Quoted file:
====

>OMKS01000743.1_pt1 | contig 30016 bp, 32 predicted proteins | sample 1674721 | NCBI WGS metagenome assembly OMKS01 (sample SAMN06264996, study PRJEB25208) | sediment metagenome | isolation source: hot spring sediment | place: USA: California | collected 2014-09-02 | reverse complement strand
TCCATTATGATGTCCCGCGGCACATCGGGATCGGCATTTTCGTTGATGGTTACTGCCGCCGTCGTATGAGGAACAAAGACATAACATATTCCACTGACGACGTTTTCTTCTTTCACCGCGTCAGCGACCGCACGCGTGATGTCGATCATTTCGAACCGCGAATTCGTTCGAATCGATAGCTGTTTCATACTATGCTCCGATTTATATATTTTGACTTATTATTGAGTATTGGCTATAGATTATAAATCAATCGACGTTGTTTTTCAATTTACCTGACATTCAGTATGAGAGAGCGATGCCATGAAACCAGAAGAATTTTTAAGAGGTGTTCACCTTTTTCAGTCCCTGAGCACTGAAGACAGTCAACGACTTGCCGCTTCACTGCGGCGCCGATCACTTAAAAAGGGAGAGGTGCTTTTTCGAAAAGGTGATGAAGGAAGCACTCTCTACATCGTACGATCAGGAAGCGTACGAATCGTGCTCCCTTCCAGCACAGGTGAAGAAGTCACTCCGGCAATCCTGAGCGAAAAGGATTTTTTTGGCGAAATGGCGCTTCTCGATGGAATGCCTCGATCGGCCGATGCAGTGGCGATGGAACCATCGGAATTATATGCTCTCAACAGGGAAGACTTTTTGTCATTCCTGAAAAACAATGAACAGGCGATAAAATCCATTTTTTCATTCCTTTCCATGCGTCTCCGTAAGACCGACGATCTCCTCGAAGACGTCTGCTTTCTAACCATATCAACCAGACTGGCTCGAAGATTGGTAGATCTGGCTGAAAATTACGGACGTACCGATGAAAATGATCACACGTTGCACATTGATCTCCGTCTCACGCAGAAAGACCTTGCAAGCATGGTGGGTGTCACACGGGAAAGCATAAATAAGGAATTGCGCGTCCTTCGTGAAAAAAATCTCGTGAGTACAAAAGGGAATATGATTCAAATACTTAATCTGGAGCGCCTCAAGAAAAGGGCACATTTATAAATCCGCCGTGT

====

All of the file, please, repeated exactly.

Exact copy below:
>OMKS01000743.1_pt1 | contig 30016 bp, 32 predicted proteins | sample 1674721 | NCBI WGS metagenome assembly OMKS01 (sample SAMN06264996, study PRJEB25208) | sediment metagenome | isolation source: hot spring sediment | place: USA: California | collected 2014-09-02 | reverse complement strand
TCCATTATGATGTCCCGCGGCACATCGGGATCGGCATTTTCGTTGATGGTTACTGCCGCCGTCGTATGAGGAACAAAGACATAACATATTCCACTGACGACGTTTTCTTCTTTCACCGCGTCAGCGACCGCACGCGTGATGTCGATCATTTCGAACCGCGAATTCGTTCGAATCGATAGCTGTTTCATACTATGCTCCGATTTATATATTTTGACTTATTATTGAGTATTGGCTATAGATTATAAATCAATCGACGTTGTTTTTCAATTTACCTGACATTCAGTATGAGAGAGCGATGCCATGAAACCAGAAGAATTTTTAAGAGGTGTTCACCTTTTTCAGTCCCTGAGCACTGAAGACAGTCAACGACTTGCCGCTTCACTGCGGCGCCGATCACTTAAAAAGGGAGAGGTGCTTTTTCGAAAAGGTGATGAAGGAAGCACTCTCTACATCGTACGATCAGGAAGCGTACGAATCGTGCTCCCTTCCAGCACAGGTGAAGAAGTCACTCCGGCAATCCTGAGCGAAAAGGATTTTTTTGGCGAAATGGCGCTTCTCGATGGAATGCCTCGATCGGCCGATGCAGTGGCGATGGAACCATCGGAATTATATGCTCTCAACAGGGAAGACTTTTTGTCATTCCTGAAAAACAATGAACAGGCGATAAAATCCATTTTTTCATTCCTTTCCATGCGTCTCCGTAAGACCGACGATCTCCTCGAAGACGTCTGCTTTCTAACCATATCAACCAGACTGGCTCGAAGATTGGTAGATCTGGCTGAAAATTACGGACGTACCGATGAAAATGATCACACGTTGCACATTGATCTCCGTCTCACGCAGAAAGACCTTGCAAGCATGGTGGGTGTCACACGGGAAAGCATAAATAAGGAATTGCGCGTCCTTCGTGAAAAAAATCTCGTGAGTACAAAAGGGAATATGATTCAAATACTTAATCTGGAGCGCCTCAAGAAAAGGGCACATTTATAAATCCGCCGTGT